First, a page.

Recently in the capital city of Kampala, LGBT people and allies attended a Pride parade despite the damage done by American evangelicals. Months of planning in secret – given homosexuality still illegal in Uganda – organizers assert “Pride for me is resistance, persistence, and a celebration of being who we are in our country,” said Shawn. “Most importantly Pride Uganda 2015 was a victorious time for me … seeing all those people at all the events embrace their sexual orientations or gender identities. We were truly proud of who we are.”
These are just a few of the examples of Black LGBT led celebrations of love happening despite intersecting layers of antagonism from church, state and communities. With the emergence of localized and social media, our communities are finally able to have greater platforms to share our own representations.
Growing up, both Tiq and I had an absence of possibility models. The stigma created in culture and popular media are impossible to ignore both as individuals and for those who loved us. We have had our parents wonder if we would ever find loving healthy relationships as Black, Queer & Trans people. But once we started talking, we loved each other right away despite all the messages that told us it would be impossible. We married within 3 months and began fusing our collective work using our visibility as a tool to advocate for the civil rights for our communities.
We were invited by Danielle Moodie Mills to contribute to NBC’s “special series focusing on telling the stories of LGBTQ communities of color. The 'Love is Revolutionary' video series seeks to highlight the love stories of black transgender couples and discuss why for them, loving OUT loud as proud transgender and queer black people is a revolutionary act.”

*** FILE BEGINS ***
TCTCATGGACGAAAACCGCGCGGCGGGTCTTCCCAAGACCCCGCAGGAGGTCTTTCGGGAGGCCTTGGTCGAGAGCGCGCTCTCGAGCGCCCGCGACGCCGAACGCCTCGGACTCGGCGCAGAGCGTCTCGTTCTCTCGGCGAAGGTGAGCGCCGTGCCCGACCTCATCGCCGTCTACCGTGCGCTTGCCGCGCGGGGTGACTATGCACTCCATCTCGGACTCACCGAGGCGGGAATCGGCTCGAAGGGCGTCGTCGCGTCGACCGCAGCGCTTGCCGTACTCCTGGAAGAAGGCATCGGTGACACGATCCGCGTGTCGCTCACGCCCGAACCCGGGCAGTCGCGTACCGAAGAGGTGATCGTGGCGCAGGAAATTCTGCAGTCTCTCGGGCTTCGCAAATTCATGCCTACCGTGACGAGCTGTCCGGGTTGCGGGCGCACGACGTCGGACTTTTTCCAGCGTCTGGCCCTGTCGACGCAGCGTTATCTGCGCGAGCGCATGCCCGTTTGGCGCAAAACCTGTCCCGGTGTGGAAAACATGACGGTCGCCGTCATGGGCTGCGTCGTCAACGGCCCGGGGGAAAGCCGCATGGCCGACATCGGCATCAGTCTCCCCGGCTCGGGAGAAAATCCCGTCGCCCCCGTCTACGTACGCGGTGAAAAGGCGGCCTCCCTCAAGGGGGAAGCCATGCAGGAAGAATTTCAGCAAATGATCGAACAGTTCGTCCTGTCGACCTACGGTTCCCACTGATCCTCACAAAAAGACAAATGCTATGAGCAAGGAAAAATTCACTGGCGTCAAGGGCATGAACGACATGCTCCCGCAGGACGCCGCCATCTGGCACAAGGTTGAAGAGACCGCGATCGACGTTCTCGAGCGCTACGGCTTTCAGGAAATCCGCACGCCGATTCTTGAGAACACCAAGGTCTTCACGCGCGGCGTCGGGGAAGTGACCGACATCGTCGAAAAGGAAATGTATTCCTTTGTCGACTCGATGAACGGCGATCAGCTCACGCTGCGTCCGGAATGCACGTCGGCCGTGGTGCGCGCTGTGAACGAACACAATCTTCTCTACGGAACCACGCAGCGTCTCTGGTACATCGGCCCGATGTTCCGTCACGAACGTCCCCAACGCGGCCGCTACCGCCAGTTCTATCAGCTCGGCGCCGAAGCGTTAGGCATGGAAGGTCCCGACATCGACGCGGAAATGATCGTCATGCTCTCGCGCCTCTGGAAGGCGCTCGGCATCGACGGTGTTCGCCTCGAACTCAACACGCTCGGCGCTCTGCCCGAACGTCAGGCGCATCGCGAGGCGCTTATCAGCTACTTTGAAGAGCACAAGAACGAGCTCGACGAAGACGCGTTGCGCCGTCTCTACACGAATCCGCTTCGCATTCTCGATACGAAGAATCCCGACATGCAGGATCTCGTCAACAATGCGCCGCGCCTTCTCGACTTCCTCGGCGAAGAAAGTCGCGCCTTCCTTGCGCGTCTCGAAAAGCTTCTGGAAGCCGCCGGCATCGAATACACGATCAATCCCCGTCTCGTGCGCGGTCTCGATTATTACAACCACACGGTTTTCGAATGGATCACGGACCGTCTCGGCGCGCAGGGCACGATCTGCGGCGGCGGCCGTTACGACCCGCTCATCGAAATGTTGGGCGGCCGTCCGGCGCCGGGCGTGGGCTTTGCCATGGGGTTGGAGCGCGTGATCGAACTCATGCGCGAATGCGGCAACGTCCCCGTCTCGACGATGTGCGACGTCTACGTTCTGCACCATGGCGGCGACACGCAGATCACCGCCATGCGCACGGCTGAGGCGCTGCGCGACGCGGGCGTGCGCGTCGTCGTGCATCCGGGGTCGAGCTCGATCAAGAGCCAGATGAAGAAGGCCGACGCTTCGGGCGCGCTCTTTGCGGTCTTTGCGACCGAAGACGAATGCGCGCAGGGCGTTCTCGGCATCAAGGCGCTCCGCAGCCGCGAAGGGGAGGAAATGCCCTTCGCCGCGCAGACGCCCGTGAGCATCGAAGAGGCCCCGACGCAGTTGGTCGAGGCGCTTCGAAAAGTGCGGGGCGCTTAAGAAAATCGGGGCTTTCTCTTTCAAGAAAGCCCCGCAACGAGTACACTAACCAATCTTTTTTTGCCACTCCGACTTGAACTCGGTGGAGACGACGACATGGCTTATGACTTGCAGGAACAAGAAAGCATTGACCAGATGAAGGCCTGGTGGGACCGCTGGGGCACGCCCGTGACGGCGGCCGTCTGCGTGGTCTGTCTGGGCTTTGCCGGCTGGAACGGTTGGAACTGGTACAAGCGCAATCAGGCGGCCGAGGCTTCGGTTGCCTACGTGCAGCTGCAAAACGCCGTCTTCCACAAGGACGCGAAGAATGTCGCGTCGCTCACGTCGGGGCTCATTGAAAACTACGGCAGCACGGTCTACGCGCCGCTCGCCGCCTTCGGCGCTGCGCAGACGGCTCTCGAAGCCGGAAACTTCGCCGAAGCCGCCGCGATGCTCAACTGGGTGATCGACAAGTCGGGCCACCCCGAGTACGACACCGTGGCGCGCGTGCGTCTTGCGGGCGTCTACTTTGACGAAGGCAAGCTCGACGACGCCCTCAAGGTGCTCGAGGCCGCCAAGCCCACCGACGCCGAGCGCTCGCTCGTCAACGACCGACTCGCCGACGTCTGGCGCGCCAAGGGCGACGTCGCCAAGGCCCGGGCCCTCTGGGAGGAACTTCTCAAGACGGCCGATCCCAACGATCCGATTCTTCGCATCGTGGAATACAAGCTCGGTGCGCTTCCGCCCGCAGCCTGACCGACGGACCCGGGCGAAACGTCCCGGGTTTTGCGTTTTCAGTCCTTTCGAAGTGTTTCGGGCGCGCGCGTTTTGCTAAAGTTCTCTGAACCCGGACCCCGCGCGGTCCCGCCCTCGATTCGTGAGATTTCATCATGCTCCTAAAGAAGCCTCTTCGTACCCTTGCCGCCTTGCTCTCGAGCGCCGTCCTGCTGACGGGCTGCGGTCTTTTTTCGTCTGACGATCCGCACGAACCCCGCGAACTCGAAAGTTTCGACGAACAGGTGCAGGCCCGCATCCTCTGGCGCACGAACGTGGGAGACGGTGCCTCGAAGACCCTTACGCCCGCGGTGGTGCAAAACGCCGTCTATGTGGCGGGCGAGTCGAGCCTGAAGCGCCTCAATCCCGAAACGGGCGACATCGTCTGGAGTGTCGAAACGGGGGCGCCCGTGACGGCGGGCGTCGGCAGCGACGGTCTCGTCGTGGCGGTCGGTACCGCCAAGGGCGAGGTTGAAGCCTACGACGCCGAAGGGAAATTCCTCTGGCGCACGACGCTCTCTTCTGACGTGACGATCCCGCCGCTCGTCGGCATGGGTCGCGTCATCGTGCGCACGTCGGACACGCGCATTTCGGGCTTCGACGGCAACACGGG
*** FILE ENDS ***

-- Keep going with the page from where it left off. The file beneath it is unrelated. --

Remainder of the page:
You can take a look at the video here.
It was important for us to share our love story in a way that was proud and celebratory. We have an enormous amount of respect and admiration for each other both personally and professionally. We advocate for issues that are central to each other’s respective communities and support each other actively. We have never been each other’s secret and love each other out loud. We hope that by sharing the way we love each other, we can encourage others to openly express or feel affirmed in their love as a Black LGBTQ person.
For those of us who work in media, our goal is to not only to transform policy but change the hearts and minds of the people. Diverse representations of loving LGBT relationships work to shift the persistent negative public perception – but they also serve as a beacon to young LGBT folks facing bullying in school or having just been thrown on the street by their families that there is hope. In sharing our stories, we can provide possibility models for communities and families where we are loved and valued.
Kim Katrin Milan is a writer, multidisciplinary artist, activist, consultant, and educator. Milan is the co-founder and current executive director of The People Project, a movement of queer and trans folks of color and allies, committed to individual and community empowerment through alternative education, art activism and collaboration.